4. Family first

Family came always first with my Dad. In all of my 35 years I never saw him go out just to make lakwatsa. Whenever there was a gathering with his friends, he'd ask either my Mom or me to go with him – para raw makauwi siya ng maaga. He was always home before sunset and inasmuch as I took that for granted, I only realized later on that other Dads weren't like that.

We were on our own with our studies, but my Dad always lent a helping hand whenever I had questions. I oftentimes sought his help for assignments in Filipino and my law classes back in college. Dad taught us to always think outside of the box. To always see beyond what was on the news. To always ask questions. And we had lessons on politics every day during dinner.

Dad left management of the house to Mom, except the kitchen. Dad always came up with really delicious dishes and I only learned how to cook some of it when I got married. You see, my Dad never opened a recipe book to cook. He was a talented cook and he cooked for us and Mom for 50 years.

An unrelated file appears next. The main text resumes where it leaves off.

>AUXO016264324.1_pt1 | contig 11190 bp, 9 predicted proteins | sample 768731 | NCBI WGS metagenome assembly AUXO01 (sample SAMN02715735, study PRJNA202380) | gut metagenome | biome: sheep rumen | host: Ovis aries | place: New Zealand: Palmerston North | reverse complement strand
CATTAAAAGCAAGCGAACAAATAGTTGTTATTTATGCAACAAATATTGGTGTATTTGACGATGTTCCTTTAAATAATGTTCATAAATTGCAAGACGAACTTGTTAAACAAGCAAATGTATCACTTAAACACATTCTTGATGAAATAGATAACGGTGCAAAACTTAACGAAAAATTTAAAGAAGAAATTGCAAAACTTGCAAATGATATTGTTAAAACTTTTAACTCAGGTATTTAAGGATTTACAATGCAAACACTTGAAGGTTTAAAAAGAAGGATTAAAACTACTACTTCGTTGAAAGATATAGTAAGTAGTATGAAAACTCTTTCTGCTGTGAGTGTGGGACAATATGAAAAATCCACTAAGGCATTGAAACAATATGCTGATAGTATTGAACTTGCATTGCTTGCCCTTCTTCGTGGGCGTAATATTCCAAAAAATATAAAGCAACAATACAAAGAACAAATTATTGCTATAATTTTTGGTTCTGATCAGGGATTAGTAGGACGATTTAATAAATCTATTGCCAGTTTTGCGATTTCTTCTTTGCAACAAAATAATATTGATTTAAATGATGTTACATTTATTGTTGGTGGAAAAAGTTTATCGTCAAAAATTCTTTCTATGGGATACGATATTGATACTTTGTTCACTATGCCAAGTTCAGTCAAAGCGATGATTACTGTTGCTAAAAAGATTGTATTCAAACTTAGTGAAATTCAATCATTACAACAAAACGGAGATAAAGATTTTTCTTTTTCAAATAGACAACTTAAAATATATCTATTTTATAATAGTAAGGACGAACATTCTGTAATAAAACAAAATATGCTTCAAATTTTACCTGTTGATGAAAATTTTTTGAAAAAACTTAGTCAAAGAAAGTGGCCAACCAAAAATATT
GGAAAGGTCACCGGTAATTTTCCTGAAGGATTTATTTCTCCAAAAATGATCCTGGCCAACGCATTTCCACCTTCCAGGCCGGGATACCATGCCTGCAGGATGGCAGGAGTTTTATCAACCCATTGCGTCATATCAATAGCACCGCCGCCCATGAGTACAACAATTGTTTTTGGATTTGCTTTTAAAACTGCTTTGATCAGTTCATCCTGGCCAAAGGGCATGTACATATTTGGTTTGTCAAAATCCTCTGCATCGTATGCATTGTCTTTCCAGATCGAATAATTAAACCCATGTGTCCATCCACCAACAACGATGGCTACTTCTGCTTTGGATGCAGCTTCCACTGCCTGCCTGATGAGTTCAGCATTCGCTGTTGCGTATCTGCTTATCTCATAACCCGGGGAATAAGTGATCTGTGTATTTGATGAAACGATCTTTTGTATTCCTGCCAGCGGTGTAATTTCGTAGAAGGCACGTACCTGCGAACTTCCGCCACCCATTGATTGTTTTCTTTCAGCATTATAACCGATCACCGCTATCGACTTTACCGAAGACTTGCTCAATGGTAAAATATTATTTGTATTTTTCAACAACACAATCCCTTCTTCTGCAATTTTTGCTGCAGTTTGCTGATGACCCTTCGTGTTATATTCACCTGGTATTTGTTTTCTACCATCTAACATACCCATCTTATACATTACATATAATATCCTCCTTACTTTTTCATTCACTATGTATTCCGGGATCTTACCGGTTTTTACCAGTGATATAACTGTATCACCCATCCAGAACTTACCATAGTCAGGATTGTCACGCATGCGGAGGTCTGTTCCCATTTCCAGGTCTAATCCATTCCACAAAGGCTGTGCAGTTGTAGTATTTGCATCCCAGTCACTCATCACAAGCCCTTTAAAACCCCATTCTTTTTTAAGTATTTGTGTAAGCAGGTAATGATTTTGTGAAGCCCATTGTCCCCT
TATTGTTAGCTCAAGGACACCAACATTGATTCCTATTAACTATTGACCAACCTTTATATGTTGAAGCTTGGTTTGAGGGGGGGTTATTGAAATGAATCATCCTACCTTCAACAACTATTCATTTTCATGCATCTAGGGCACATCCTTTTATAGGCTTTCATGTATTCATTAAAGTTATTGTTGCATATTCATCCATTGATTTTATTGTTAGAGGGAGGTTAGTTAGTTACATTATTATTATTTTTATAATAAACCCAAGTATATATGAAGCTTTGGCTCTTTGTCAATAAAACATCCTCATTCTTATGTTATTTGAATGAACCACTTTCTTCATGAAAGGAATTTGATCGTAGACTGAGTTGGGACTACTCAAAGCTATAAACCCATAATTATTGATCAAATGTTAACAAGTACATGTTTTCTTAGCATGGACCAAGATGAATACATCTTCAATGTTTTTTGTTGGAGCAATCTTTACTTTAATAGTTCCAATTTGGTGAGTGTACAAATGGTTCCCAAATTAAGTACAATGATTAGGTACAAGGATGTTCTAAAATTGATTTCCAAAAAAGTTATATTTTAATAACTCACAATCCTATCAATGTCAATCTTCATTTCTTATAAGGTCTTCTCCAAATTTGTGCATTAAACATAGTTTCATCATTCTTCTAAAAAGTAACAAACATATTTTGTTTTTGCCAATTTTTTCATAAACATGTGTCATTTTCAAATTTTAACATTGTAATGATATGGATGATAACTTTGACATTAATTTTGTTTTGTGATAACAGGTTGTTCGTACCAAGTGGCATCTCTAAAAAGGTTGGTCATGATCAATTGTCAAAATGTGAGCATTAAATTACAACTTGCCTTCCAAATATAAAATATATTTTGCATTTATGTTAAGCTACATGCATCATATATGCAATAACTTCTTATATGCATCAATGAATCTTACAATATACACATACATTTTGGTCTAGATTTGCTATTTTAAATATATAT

Daddy was the disciplinarian. He would rarely get mad, pero ang style niya eh he'll ask Mom to do the first-level sermon. Makuha ka sa tingin. He was strict, but only because he wanted what was best for us and he wanted us to be safe. A lot of my friends used to be scared of him, what they didn't know though is my Dad is the corniest joker around and he'd only sing two songs – the “kamote song” and a funny Japanese song. Oh, and my Dad was extremely ticklish and we all got that from him. Later on though my Dad mellowed down and my friends eventually treated him like their Dad too.

5. And finally, give your trust to the Lord and everything will follow

This is the most important lesson that Dad taught all of us and was his central message during my wedding. I always asked him before how he and my Mom managed their marriage and he just said that all throughout the years they just lifted everything to God and all the problems and issues were ironed out on its own. We were truly blessed as a family because of their faith in God.

Before I end this sharing I'd like to thank my Dad for all the love and care he gave me, Ate and Kuya and my Mom. For standing in as father figure for Miguel. I will never forget what you taught me Dad. You have a huge pair of shoes that's going to be hard to fill in, but we will try our best to deliver the mission that has been given to us. And do not worry because we will take care of Mom.